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Panenske Brezany, 1 July SY103LT

Come the First of July, I was the one who called Rupert at 4pm. Since I’d seen him on Manira, I’d talked to Claire and told her that my brother and I had finally met again. While she wasn’t hugely happy about it personally, in general she also seemed strangely relieved. A discussion with Grey on the subject of renewing my acquaintance with Rupert had also taken place, and even he didn’t think it was an entirely bad idea, having finally appreciated the back-channel our contact represented.

The previous day, I’d also spent several hours with my Prime Minister and his Cabinet, discussing Veils Five and Six. That was a more difficult conversation, but they hadn’t rejected the possibilities I’d talked with Rupert about out of hand (not that I mentioned his name, of course). I’d have to have a word with Wilhelm about them, as well, though, given that he was the actual Kaiser of the Reich, rather than its shadow leader.

“Guten Tag, Robert,” Rupert said, smiling, as he answered my call, “come on through.”

He’d had things laid things out on the terrace beside the French windows into the main sitting room: table, chairs, an awning against the bright July sun and an excellent spread of food. Oh, and a member of the Honour Guard standing beside the window: a man with Reinefarth on the nametag on his uniform and Obersturmbannführer insignia. Ebert’s replacement?

As I arrived and looked around, I breathed in the smell of roses on the air, and looked down over the grounds. The blend of the English garden and the Teutonic precision with which it was execute always struck me. Behind me, I heard the French window open and turned to see a beautiful woman with almost white-blond hair down to her shoulders and stunning blue eyes. Her left hand was holding that of a little boy, who seemed to be walking confidently.

“Papa,” said the toddler, and she let him go and he wrapped his arms around Rupert’s knee. My brother picked him up, then propped him up with one arm, and kissed the woman on the cheek.

“Silvie, this is my brother Robert,” he said, “and these, mein Bruder, are my wife Silvie and our son, Sigmund.”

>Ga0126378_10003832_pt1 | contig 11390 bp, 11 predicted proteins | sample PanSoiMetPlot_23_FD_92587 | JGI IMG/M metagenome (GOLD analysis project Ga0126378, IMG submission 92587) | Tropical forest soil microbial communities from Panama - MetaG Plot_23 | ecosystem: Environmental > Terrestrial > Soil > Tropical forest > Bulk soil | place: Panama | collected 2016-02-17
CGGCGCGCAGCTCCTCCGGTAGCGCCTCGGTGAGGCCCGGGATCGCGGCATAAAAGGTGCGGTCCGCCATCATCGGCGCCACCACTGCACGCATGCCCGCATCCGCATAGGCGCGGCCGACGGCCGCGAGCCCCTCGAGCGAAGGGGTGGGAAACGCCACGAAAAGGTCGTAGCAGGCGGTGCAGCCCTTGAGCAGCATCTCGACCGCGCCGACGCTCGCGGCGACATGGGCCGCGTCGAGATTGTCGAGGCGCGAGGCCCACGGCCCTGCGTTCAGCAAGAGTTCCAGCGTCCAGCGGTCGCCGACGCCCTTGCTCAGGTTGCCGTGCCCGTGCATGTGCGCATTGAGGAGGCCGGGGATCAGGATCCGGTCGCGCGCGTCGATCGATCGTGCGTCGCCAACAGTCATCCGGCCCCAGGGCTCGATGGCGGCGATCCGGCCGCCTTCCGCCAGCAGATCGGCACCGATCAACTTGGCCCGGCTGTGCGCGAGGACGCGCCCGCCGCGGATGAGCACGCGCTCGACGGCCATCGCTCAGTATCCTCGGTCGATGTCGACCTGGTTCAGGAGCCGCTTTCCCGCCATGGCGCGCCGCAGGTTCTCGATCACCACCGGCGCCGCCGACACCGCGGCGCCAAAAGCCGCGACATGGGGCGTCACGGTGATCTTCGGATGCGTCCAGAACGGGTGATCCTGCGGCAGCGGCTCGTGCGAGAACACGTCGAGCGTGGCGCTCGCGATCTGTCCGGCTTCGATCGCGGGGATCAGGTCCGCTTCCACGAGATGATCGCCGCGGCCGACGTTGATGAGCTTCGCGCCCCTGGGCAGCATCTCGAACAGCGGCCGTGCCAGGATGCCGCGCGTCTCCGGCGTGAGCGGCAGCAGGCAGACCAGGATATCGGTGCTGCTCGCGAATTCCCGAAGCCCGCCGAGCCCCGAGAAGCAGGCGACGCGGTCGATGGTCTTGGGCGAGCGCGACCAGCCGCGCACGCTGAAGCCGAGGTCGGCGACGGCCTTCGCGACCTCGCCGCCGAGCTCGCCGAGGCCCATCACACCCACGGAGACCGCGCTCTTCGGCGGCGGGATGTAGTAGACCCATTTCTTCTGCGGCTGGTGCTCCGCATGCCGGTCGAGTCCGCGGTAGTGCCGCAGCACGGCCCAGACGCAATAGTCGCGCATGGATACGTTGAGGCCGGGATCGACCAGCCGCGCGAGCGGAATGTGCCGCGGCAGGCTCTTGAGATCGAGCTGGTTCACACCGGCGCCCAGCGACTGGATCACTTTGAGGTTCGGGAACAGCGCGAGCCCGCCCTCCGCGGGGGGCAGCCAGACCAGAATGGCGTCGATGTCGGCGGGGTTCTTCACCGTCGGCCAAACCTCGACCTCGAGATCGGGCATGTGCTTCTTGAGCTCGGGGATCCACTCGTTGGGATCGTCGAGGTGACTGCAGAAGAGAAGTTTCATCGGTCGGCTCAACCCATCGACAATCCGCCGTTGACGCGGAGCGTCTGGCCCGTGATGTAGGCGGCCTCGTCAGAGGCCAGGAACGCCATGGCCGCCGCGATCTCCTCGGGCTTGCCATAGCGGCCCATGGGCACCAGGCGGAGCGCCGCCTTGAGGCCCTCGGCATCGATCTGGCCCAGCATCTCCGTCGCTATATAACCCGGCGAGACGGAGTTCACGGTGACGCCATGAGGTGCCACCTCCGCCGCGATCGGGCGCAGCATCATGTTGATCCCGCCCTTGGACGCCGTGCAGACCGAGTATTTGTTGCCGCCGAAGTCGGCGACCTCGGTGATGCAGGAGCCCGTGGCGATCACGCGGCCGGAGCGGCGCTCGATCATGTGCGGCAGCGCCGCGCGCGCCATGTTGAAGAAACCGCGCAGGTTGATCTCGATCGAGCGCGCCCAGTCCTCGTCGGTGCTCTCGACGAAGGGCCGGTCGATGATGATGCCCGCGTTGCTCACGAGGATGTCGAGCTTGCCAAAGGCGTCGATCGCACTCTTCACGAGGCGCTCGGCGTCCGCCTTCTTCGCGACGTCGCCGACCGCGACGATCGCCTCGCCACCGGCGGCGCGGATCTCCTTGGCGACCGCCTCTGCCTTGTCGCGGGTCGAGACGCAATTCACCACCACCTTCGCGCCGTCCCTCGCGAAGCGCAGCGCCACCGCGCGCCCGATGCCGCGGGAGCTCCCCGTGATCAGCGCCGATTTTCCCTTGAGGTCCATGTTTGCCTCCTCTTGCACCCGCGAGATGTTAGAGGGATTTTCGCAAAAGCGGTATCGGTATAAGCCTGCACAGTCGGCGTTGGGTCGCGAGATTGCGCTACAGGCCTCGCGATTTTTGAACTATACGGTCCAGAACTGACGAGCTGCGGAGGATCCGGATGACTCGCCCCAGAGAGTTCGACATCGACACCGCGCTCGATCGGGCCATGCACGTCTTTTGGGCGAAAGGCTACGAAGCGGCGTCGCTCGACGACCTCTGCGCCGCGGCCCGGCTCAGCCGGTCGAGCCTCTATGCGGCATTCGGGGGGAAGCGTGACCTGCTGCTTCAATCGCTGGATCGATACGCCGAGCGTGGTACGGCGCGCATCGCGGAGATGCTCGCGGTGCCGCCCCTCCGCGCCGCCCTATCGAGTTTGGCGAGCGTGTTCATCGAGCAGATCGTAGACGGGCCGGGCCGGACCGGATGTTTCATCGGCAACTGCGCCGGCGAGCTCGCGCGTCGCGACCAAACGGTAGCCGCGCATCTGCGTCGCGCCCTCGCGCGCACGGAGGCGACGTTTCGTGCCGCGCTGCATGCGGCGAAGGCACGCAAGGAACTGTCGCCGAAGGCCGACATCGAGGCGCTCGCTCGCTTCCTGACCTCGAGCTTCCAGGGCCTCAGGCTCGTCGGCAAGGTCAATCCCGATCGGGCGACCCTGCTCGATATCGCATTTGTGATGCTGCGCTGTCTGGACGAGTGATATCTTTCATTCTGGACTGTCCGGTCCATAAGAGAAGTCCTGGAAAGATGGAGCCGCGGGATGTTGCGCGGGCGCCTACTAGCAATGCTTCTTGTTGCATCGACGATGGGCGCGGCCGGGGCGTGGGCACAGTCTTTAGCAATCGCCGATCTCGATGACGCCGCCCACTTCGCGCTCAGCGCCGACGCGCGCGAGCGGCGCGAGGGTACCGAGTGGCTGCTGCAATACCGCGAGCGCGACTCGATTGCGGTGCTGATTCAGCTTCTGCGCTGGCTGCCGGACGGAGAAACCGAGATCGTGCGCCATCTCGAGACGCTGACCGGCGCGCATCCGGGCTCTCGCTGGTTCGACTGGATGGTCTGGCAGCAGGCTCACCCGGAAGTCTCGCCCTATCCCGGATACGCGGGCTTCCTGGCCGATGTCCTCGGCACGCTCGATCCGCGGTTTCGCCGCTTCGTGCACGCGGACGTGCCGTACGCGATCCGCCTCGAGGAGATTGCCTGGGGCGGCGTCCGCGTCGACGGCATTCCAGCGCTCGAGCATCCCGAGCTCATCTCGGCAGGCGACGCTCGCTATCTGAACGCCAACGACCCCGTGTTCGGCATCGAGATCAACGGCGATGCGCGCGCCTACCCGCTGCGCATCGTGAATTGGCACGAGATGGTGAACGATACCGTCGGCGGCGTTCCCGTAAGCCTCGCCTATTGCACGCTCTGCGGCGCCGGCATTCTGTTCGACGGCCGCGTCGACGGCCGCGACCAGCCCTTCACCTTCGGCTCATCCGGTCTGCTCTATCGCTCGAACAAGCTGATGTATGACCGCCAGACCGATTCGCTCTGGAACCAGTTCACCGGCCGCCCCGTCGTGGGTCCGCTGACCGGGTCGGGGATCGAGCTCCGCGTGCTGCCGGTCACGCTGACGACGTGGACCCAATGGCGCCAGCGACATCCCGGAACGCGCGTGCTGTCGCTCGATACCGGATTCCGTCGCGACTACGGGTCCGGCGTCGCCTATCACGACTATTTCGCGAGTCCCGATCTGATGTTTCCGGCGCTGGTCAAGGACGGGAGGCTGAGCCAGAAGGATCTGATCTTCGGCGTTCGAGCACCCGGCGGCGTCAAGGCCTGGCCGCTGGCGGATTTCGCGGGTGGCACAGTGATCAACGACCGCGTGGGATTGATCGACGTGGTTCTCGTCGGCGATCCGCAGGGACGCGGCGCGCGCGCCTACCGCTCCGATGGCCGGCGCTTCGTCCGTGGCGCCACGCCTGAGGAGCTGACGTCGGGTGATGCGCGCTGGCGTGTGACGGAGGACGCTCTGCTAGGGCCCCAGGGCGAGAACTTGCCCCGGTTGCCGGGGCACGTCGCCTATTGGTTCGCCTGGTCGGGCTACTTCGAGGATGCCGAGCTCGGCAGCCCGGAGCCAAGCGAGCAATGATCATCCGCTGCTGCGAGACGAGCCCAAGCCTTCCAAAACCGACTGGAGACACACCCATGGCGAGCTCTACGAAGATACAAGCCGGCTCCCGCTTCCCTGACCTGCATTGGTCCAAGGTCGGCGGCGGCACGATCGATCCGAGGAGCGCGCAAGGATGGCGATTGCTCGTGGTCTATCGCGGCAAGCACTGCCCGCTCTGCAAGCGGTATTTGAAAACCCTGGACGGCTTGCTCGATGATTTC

“Your Majesty,” she said, politely, although she didn’t attempt to curtesy or anything awkward.

“Please, just Robert,” I answered, offering her my hand, and was struck by her firm handshake. I also noticed that she had the signet of a Reich Doctor of Magic on her little finger. “We have a habit of leaving titles at the door when Rupert and I meet.”

“Unless you’re particularly angry with me for some reason,” Rupert said, with a chuckle.

“That one works both ways.”

“Papa?” asked the little boy, and I realised he was staring at me, trying to puzzle out who I was.

“This is your Uncle Robert,” Rupert answered, “say hello.”

“Hello Uncle Robert,” he said, and reached his arms out to me. Rupert nodded, and I took the boy from him. He was a solid little person, but had a very sweet face. Even when Rupert is wearing his usual features, rather than the ones I saw the first time we met (which prove we’re close to identical twins), there’s a similarity between us, especially around the eyes. Sigmund had inherited that in full measure.

“He’s beautiful,” I said to them both, and I felt a distinct lump in my throat as I gently set him back down on the ground.

“Thank you,” Silvie answered, “he’ll be two in a few days.”

“Shall we sit?” Rupert suggested, “I was thinking that you could spend some time getting to know each other a little before I have to take my brother away to discuss some business matters.”